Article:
Young Oliver Twist runs away from an orphanage and meets a group of boys trained to be pickpockets by an elderly mentor.

Director:

Writers:

(book), (screenplay) | 1 more credit »
Reviews

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ON DISC
Won 5 Oscars. Another 7 wins & 25 nominations. See more awards »
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Cast

Cast overview, first billed only:
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Harry Secombe ...
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Peggy Mount ...
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Hylda Baker ...
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Wensley Pithey ...
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Storyline

Musical adaptation of Charles Dickens's classic tale of an orphan who runs away from the orphanage and hooks up with a group of boys trained to be pickpockets by an elderly mentor. Written by Murray Chapman <muzzle@cs.uq.oz.au>

Plot Summary | Plot Synopsis

Taglines:

Winner 6 Academy Awards! [post-Oscar] See more »

Genres:

Drama | Family | Musical

Certificate:

G | See all certifications »

Parents Guide:

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Details

Country:

Language:

Release Date:

27 September 1968 (UK)  »

Also Known As:

Oliver  »

Box Office

Budget:

$10,000,000 (estimated)

Gross:

$16,800,000 (USA)
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Company Credits

Show detailed on  »

Technical Specs

Runtime:

Sound Mix:

(35 mm optical prints)| (Westrex Recording System) (70 mm prints)| (Westrex Recording System) (35 mm magnetic prints)

Color:

(Technicolor)

Aspect Ratio:

2.35 : 1
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Did You Know?

Trivia

The video on the film camera was reflex through the film lens also it was recorded and played back after each take this was a wolds first for a feature film. See more »

Goofs

The steps at London Bridge are depicted wrong. The real steps were narrow at the top, and widened horizontally at the bottom, allowing a person to hide and eavesdrop on (or watch) those on the upper steps without being seen. The book got this right. See more »

Quotes

Bill: You can keep the books. Start a library!
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Connections

Spoofed in Galavant: About Last Knight (2016) See more »

Soundtracks

Consider Yourself
(1960) (uncredited)
(Finale)
Words and Music by Lionel Bart
Sung by Chorus over closing credits
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Frequently Asked Questions

See more (Spoiler Alert!) »

User Reviews

A truly wonderful musical for the whole family.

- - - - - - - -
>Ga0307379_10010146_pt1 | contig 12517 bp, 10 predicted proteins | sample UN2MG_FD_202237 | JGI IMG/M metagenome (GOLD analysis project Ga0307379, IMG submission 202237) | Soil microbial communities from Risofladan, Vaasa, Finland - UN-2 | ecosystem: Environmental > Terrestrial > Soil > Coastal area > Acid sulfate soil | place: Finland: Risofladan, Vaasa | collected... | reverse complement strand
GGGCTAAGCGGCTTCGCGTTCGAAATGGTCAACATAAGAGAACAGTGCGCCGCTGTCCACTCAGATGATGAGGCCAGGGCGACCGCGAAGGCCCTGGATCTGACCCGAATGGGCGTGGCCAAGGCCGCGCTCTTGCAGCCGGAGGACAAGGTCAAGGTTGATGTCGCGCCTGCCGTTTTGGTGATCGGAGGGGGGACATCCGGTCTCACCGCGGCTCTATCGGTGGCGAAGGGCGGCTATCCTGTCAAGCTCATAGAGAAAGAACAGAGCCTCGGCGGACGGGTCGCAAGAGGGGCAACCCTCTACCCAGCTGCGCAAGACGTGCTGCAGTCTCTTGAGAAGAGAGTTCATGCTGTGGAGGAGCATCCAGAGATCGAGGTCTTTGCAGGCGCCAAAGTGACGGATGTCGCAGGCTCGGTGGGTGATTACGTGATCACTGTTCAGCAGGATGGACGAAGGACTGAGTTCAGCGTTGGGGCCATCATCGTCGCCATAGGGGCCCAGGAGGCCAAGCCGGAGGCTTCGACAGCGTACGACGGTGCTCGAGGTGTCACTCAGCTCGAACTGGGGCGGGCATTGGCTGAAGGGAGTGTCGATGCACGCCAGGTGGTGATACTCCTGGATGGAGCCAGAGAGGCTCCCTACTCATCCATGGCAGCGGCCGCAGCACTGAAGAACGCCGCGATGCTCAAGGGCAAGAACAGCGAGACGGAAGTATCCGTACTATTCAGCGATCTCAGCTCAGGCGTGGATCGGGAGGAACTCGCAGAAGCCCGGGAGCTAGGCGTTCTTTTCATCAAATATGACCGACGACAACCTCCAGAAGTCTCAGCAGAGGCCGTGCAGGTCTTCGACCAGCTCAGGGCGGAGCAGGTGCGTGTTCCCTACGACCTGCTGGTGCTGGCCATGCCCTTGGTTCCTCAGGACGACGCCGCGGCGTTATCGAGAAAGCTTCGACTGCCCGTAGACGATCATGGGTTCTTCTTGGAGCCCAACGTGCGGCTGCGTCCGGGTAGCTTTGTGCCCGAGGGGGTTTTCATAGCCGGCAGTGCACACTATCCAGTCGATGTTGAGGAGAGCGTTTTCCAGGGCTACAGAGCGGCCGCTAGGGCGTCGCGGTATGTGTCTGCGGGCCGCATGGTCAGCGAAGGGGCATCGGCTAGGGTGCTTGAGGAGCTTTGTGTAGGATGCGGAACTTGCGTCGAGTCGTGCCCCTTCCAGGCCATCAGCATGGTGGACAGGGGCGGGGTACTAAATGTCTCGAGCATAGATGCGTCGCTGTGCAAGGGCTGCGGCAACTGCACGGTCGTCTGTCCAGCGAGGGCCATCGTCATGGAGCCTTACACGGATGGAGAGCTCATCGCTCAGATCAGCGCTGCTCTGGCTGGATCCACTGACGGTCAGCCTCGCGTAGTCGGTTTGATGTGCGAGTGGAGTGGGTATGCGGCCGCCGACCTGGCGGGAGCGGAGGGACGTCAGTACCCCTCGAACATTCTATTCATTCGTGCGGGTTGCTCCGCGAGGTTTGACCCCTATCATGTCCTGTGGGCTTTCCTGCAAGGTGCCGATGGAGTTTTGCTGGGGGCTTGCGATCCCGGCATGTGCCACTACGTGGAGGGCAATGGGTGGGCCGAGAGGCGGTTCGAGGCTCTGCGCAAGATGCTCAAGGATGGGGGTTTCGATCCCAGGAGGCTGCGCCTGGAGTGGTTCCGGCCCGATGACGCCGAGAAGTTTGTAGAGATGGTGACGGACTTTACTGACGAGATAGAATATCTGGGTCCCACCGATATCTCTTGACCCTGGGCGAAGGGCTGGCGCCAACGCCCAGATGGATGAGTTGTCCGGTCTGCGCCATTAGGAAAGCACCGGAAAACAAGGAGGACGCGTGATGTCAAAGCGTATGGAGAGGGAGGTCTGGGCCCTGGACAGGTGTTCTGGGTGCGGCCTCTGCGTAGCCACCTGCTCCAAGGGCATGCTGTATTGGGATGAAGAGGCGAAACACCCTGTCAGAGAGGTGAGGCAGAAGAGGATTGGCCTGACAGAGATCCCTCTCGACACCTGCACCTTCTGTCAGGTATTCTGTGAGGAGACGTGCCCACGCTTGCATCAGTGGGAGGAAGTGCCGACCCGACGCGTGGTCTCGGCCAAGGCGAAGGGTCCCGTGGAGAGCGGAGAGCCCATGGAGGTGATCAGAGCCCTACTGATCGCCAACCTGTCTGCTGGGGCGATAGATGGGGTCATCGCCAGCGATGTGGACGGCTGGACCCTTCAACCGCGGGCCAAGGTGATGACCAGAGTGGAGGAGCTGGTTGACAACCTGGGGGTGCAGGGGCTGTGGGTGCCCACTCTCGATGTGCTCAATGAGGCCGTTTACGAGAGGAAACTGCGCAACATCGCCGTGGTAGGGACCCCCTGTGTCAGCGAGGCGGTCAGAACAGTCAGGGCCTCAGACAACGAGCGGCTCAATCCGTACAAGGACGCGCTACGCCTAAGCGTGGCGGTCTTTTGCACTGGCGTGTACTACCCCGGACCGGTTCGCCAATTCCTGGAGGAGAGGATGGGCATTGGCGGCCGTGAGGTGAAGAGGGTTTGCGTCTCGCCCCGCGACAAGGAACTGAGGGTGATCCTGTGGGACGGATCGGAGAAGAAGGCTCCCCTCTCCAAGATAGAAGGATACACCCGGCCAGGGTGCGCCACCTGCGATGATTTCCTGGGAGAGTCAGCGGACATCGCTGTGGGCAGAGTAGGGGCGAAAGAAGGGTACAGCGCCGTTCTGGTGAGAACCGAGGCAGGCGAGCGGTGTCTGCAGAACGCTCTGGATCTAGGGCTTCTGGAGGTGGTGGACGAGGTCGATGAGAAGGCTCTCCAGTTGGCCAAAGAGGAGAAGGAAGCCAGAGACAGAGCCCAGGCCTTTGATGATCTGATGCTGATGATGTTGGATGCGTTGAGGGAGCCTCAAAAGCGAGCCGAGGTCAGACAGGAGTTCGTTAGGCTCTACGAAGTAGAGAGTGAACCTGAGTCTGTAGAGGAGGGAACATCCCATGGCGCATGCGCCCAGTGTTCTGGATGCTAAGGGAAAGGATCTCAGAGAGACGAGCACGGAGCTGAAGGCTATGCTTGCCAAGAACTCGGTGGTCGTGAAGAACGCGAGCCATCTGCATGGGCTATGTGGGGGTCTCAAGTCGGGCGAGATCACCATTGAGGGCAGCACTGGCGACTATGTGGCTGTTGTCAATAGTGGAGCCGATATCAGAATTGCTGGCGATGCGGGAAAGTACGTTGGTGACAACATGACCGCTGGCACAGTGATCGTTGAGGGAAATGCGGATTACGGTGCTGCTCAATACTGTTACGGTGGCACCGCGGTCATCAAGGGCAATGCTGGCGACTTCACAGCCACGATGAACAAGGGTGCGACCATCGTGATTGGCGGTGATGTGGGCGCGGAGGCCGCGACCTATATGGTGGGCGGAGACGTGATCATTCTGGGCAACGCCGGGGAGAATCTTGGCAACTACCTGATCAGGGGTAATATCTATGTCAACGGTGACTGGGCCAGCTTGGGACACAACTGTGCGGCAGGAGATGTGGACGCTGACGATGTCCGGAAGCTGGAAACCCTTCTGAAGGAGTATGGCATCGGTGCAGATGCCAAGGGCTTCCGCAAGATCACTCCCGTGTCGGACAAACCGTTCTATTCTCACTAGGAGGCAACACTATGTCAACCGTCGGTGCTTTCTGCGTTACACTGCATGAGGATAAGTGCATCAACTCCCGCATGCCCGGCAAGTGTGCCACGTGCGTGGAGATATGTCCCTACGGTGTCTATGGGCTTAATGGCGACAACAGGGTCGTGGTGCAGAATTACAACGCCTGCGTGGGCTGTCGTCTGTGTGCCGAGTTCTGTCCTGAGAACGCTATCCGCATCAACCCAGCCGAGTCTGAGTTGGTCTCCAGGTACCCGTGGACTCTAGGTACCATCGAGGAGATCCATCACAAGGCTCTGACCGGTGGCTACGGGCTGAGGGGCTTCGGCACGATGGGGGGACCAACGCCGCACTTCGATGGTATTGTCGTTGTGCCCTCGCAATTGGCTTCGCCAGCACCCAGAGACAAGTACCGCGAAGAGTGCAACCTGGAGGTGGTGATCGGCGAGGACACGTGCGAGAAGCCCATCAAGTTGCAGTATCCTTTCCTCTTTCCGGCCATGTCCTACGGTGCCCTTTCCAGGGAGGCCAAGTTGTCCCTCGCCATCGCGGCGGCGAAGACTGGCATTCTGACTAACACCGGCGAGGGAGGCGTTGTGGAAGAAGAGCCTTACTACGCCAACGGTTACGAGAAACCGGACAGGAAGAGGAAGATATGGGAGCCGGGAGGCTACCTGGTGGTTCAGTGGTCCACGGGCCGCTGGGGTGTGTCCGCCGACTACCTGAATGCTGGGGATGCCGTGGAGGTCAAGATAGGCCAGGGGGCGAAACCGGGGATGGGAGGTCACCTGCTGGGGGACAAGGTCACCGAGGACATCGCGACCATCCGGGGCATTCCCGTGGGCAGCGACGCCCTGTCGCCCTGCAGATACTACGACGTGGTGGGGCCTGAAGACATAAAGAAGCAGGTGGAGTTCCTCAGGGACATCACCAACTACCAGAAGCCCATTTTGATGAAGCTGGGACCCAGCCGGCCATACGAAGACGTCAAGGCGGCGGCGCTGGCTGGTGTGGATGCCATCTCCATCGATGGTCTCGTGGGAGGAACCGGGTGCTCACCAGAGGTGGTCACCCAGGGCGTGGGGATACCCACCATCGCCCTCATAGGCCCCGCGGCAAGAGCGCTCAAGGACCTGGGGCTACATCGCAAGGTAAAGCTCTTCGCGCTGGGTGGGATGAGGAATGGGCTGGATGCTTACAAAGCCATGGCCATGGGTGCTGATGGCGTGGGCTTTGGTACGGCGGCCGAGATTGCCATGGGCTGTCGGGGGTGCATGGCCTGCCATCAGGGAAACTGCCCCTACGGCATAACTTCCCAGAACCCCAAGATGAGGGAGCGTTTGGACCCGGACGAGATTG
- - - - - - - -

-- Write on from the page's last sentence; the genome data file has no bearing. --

25 October 1998 | by (Brisbane, Australia) – See all my reviews

"Oliver!" brings to the screen a worthy adaption of Lionel Bart's Broadway musical of the sixties. The combination of a superb cast, wonderful music and breathtaking choreography mean that the film loses nothing in its translation from the stage. To this day it remains one of the stand-out musical adaptions in a dwindling field.

Although the conservative Dickens fanatics may thumb their noses at various liberties taken on the original plot of "Oliver Twist", they should observe that "Oliver!" has recreated most of the spirit intended by Dickens. While primarily a musical comedy, "Oliver!" certainly has a dark undercurrent, thanks to the skillful direction of Carol Reed and the sinister acting of Oliver Reed (playing Bill Sikes). Dickens was essentially a talented satirist, who constructed his characters to convey a moralistic view on Victorian society. "Oliver!" conveys much of the sadness and desperation of the original novel.

For anyone not acquainted with the famous storyline, the film treats of a young orphan, Oliver Twist, and follows his journey from a paupers' workhouse to the rough-and-tumble city life of London. He is spotted and introduced into a gang of thieves, led by the crafty and cunning Fagin. What follows for Oliver is an introduction to the art of picking pockets; the methods of justice dispened by Mr Fang the magistrate; the cruelty of Bill Sikes the notorious thief, and the compassion of Nancy, Bill's mate; the kindness of Mr and Mrs Brownlow. Such an adventure for such a small boy!

It is difficult to pinpoint the exact reason why this Oscar-winning film is such a success. On one hand there is the incredible performances of a gifted cast - Ron Moody being nominated for an Academy Award for his portrayal of Fagin, and young Jack Wild's mature performance as the Artful Dodger. Mark Lester plays Oliver, and depicts all the elements of innocence and vulnerability as could be imagined in the young boy. Harry Secombe backs up the cast as the beadle, Mr Bumble.

Perhaps the best aspect of the film though is the music itself. Lionel Bart has done a masterful job in writing the original score, and you may expect to find yourself singing the songs for weeks after watching "Oliver!". Here are the evergreens, "Reviewing the Situation", "You've Got to Pick a Pocket Or Two", "Who Will Buy", and the beautiful and touching "Where is Love?". The list of classic tunes goes on and on, and if nothing else, young people today should watch the film purely for its educational value - to be introduced to the sweet music of yesteryear, and to see that a film's qualities extend beyond the realms of special effects.

"Oliver!" will rightfully go down as a classic film of its time, and with any luck will keep its place as a family favourite, for years to come. Its warmth and familiar music make it a must-see.


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